Newsweek 4/2-4/9/2021

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United States
The Newsweek/Daily Beast Company LLC
37 号


the archives

RON MEYERSON Talented cover designer Ron Meyerson, who worked at Newsweek from 1972 to 1992, passed away on March 7 of this year. Meyerson joined Newsweek’s staff as the cover art director, eventually held a senior editor position and over his career designed over 1,000 covers for the magazine. He made incredible contributions to Newsweek’s coverage of the Watergate scandal, and in 2005, the Society of Magazine Editors selected Meyerson’s 1973 “The Nixon Tapes” cover—with the White House depicted as a reel-to-reel tape recorder—as one of the 40 best covers designed in America. 1973 1979 1980 1981…

a marshall plan for moms

RESHMA SAUJANI IS ANGRY, TIRED AND DETERmined—angry at the damage the pandemic has done to women, tired from the past year’s struggles to balance work and family life and determined not to let those challenges interrupt her mission to close the gender gap in tech. She’s especially determined that other women not be forced from their life’s work either, setting back the progress that’s been made over the past 30 years. The founder and CEO of the nonprofit Girls Who Code, who is also mother to two children under the age of six, has spent the past year engaged in the same epic juggling act as millions of other moms across the U.S.: trying to work a full-time job while managing remote learning for a child while trying to cook a…

making zoom more personal

SINCE THE SUDDEN ONSET OF LOCK DOWNSAND REMOTE WORK A YEAR AGO, reliance on digital platforms has grown exponentially. For example, Zoom Video Communications’ revenue in 2020 was $622.7 million, up 88 percent from the previous year. Despite the myriad benefits from videoconferencing platforms, the psychological effects of “Zoom fatigue” can be detrimental, as discussed in a study published in February by Stanford researchers in the journal Technology, Mind and Behavior, in which four main causes of exhaustion caused by teleconferencing are identified. Communications guru and consultant Susan McPherson shares how to make the most of digital conferencing platforms in the excerpt below from her new book The Lost Art of Connecting (McGraw-Hill, March). At a time when people feel so disconnected from one another, McPherson’s advice for fostering business…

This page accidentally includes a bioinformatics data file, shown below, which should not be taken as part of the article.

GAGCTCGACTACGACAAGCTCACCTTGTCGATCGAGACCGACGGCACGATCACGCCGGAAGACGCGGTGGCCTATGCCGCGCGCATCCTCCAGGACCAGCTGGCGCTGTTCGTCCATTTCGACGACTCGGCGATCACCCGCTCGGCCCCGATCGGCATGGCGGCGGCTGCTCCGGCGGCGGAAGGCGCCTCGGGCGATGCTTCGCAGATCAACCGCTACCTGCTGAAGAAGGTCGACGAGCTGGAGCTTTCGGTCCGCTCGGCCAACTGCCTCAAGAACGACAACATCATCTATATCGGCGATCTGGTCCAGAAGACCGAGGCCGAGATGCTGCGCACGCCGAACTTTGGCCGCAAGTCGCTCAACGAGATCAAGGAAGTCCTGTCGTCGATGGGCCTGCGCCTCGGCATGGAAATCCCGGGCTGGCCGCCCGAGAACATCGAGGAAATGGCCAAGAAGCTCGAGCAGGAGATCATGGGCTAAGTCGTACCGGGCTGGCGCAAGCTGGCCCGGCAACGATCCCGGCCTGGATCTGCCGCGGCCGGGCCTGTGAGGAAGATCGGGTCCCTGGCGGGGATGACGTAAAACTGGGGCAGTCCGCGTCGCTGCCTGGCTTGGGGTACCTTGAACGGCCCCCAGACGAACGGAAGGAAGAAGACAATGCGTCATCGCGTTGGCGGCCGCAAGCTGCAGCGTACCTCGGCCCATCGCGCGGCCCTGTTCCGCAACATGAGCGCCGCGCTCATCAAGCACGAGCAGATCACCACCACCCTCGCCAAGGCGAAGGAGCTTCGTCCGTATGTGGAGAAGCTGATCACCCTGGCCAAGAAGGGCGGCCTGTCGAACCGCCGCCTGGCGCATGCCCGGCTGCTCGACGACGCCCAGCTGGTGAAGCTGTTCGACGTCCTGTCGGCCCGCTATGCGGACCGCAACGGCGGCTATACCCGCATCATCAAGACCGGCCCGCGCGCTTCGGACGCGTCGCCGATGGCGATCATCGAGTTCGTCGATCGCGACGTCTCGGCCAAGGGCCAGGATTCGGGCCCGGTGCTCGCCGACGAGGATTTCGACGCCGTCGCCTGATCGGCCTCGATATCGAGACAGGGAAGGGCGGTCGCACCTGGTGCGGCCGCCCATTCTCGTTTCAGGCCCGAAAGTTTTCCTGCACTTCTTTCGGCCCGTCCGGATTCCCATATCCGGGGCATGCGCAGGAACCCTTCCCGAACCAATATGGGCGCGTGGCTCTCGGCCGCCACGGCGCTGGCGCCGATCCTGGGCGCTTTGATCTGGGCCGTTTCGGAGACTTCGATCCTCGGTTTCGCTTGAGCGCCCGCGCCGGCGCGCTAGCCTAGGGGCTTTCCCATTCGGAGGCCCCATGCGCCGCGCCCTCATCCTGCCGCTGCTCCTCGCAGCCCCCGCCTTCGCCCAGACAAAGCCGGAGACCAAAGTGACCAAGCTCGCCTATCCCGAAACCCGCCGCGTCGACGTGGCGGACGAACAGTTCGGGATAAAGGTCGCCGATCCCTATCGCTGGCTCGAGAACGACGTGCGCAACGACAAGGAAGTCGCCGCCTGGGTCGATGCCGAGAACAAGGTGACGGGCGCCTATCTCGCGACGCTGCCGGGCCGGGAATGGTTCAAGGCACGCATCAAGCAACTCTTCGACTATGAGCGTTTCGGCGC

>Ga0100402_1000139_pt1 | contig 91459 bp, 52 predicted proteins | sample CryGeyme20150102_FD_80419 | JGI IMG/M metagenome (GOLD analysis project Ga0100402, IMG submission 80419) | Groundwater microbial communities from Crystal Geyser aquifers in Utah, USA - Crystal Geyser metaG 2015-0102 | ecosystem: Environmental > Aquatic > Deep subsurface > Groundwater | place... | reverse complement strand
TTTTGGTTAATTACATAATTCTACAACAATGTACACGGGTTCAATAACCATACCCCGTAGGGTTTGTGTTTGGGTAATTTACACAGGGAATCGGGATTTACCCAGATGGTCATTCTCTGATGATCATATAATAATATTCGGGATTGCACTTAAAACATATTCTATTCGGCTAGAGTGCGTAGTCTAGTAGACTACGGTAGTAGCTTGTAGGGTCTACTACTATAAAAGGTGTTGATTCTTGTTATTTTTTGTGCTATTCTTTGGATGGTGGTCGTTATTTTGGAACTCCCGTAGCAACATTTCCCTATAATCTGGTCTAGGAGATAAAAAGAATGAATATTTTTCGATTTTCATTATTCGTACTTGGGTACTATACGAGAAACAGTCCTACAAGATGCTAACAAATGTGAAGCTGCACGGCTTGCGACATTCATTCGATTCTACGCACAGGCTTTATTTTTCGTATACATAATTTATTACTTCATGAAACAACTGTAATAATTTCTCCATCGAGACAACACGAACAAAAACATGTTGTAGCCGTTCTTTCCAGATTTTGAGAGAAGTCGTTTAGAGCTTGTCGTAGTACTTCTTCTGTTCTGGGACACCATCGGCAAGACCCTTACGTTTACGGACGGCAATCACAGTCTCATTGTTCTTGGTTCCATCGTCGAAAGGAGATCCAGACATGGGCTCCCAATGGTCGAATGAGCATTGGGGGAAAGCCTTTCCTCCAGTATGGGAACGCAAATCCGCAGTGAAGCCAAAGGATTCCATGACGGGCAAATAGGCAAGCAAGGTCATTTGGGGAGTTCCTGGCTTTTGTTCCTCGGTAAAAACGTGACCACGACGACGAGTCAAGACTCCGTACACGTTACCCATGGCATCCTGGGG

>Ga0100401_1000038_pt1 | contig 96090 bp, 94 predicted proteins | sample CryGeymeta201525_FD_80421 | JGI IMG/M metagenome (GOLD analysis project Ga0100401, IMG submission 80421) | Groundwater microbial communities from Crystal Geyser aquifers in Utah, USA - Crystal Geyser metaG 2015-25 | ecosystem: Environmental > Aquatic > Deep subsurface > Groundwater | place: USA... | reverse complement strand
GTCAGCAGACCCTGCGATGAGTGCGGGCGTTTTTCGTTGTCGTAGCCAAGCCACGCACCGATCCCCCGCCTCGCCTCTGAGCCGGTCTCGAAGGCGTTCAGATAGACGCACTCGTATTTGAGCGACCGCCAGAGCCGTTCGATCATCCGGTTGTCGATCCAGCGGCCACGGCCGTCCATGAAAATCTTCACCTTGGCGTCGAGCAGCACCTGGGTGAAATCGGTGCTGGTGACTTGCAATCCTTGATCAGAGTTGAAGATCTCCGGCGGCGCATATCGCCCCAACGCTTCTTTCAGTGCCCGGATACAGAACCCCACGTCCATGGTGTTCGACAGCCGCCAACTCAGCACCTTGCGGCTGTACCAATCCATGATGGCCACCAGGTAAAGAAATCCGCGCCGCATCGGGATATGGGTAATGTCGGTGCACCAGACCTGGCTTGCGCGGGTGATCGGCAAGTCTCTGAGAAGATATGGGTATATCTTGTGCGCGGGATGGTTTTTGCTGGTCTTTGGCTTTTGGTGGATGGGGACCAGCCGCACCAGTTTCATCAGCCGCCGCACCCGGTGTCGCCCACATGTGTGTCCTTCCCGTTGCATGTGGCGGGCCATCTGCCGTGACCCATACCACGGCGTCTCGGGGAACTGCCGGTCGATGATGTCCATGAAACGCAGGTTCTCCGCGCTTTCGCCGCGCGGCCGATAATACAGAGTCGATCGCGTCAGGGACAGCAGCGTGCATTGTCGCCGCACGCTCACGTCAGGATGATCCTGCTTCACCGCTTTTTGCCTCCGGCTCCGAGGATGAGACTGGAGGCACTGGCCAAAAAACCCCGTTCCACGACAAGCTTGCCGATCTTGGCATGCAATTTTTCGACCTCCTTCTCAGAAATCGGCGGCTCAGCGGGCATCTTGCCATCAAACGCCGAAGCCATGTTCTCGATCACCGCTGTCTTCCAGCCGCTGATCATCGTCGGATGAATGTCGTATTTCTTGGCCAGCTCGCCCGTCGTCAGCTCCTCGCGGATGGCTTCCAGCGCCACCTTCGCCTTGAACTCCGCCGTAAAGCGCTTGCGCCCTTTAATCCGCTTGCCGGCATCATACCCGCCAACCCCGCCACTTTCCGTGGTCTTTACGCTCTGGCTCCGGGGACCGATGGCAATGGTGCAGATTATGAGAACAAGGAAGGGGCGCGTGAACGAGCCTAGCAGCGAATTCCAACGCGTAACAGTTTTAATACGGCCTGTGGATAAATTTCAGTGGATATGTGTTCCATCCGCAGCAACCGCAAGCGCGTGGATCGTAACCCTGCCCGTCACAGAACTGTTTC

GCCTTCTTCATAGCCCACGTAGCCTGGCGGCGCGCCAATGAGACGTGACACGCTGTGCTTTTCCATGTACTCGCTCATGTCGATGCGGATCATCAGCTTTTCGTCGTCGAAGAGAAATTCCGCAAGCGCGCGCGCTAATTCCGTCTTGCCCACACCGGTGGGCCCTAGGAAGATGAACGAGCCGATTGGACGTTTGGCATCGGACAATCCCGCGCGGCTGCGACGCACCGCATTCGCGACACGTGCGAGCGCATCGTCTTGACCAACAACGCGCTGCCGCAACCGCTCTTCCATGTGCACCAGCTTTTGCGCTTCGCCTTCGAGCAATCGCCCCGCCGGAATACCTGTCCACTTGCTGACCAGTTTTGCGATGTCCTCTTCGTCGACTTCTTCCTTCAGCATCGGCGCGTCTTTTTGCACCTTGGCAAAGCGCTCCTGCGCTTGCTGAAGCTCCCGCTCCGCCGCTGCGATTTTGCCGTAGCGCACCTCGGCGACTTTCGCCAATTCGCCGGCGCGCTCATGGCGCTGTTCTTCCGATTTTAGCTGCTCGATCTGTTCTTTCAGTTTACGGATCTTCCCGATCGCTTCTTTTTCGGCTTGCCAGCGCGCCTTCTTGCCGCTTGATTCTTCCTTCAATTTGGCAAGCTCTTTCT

q&a: susan mcpherson

Are your suggestions for how to strengthen business relationships particular to women? Absolutely not. This book, and the method I provide is for everyone. Leading with the idea of “how can we help and best support others,” will strengthen any business relationships. Why is asking “How can I help?” effective to build relationships? First, it enables you to take the focus off of yourself and actually learn something new from someone else. Second, most individuals will respond in a positive way, if you’re actively asking how you might be able to help them, and they will likely provide insight you didn’t previously know. Finally, if you listen carefully, you can then respond in kind with support, connections, introductions and knowledge—which all build up your reputation as dependable and a known doer. If you find…

looking forward, not back

THE FLOOR STARTS TO SWAY. The windows rattle. Your heartbeat quickens. They’re the telltale signs of an earthquake, and here in northeastern Japan we felt them as recently as February, when a magnitude 7.3 tremor struck off the Pacific coast and injured more than 100 people. Seismologists said it was an aftershock from the massive quake that shattered the region a decade earlier, with its accompanying tsunami leaving 15,899 dead and 2,527 missing. This time, mercifully, there were no fatalities, no violent rush of seawater. But it was a reminder that the events of 10 years ago are still with us today. Disasters, and the rebuilding work that follows them, have been high on people’s minds lately, with the anniversary of the March 11, 2011 tsunami and the world still gripped by…

is bitcoin too big to fail?

JUST BEFORE THE LAST BITCOIN BUBBLE popped, around the time socialite Paris Hilton issued her own “digital token” and idealists and amateurs across the globe were still tipsy on the idea of circumventing Wall Street, central banks and the usual billionaires with new digital currencies, Mike Novogratz was finishing up a talk at a cryptocurrency conference in New York City. Novogratz, a former Goldman Sachs executive turned bitcoin advocate, had given many such speeches before, usually to an audience of staid financial types. This time, however, he stepped off the stage to a mob of millennials and a rock star’s greeting. “Literally pictures, pictures, pictures,” he says. “Everybody wanted a selfie. Some girl came up and started quaking, ‘Can you sign this?’ It was really weird.” “So I started selling.” It was a…